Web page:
Nottinghamshire and Derbyshire launch 'North Midlands' devolution deal
Nottinghamshire and Derbyshire's joint bid to secure extra powers is now called the North Midlands, rather than the East Midlands, devolution deal.
The 19 local authorities involved believe the name change will help in their proposals for government funding.
A new, elected mayor for the area would also take on the role of police and crime commissioner as part of the plan.
Jon Collins, Nottingham City Council leader, said the name was "irrelevant" and just described the area affected.
What is The North Midlands?
The name has been around for about 130 years when the North Midland Division was defined in the 1881 census as Leicestershire, Rutland, Lincolnshire, Nottinghamshire, Derbyshire.
In 1939, even Peterborough was included in the North Midland region and the High Peak area of Derbyshire was dropped, later reinstated and then dropped again.
Sheffield was even described as being part of the North Midlands in a book about the north of England from the 1960s.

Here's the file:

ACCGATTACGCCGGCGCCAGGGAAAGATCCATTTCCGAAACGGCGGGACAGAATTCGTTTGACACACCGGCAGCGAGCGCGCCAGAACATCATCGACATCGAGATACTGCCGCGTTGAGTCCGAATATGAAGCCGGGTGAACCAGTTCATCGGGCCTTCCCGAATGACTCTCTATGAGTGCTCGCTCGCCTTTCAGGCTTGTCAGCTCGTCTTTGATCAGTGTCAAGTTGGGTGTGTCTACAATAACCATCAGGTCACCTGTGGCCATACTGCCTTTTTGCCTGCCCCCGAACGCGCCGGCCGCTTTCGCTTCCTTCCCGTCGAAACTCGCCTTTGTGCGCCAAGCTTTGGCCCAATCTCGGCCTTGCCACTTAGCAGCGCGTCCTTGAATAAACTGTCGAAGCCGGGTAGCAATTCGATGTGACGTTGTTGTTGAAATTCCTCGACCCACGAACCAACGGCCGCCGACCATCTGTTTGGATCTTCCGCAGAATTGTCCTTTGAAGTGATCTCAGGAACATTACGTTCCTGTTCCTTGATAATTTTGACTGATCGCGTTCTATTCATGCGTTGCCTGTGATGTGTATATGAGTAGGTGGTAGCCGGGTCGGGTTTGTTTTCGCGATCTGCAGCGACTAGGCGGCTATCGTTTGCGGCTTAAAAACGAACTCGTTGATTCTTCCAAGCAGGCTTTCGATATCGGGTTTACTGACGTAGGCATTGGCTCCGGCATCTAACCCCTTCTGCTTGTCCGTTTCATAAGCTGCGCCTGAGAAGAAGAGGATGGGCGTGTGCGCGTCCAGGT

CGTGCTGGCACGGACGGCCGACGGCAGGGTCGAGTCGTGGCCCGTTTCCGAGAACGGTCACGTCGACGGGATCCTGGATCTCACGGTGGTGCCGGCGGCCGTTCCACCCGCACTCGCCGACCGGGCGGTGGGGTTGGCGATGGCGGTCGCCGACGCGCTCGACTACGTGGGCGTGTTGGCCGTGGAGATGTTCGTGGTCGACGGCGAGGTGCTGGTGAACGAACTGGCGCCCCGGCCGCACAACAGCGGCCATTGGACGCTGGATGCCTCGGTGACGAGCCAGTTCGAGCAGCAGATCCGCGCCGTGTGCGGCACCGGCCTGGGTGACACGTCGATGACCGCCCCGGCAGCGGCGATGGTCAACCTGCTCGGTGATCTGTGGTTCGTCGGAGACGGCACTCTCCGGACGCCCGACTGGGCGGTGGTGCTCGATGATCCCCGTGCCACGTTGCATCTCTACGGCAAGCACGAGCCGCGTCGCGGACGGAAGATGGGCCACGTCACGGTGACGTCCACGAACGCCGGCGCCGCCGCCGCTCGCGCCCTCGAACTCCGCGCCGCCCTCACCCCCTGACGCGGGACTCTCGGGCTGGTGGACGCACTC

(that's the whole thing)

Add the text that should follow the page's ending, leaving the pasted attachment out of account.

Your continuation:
Leicestershire, a large area of the East Midlands region, is not part of the devolution application.
Mr Collins said: "From the point of view of Nottinghamshire and Derbyshire, it's not an issue at all.
"Ultimately Leicester and Leicestershire are looking to do a deal on their own.
"At some point they might be interested in doing a deal, or co-operating or being some part of a wider arrangement, but so far it's not particularly relevant."
He added what mattered was the creation "tens of thousands of extra jobs" and the building of thousands of new homes.
Derby vs Nottingham
The forging of closer links between each county may sit uneasily with some, perhaps due to sporting rivalries.
The two cities of Derby and Nottingham are joined by the Brian Clough Way (A52) in recognition of the great football manager who brought success to both Derby County and Nottingham Forest.
However, the association is far from harmonious and there is no love lost between the two teams.
The politicians will be hoping people can get through their resentment for the sake of £900m in investment.
Derbyshire County Council said the details were still to be worked out.
In a statement, it said: "The majority of the deal has broad agreement, with only a small number of issues now requiring final discussion and sign off."
However, John Mann, the Labour MP for Bassetlaw (North Nottinghamshire) tweeted the deal was a "mismatch of total junk, which will inevitably mean the end of local districts in a couple of years".
It is hoped a deal could be in place in the next few months.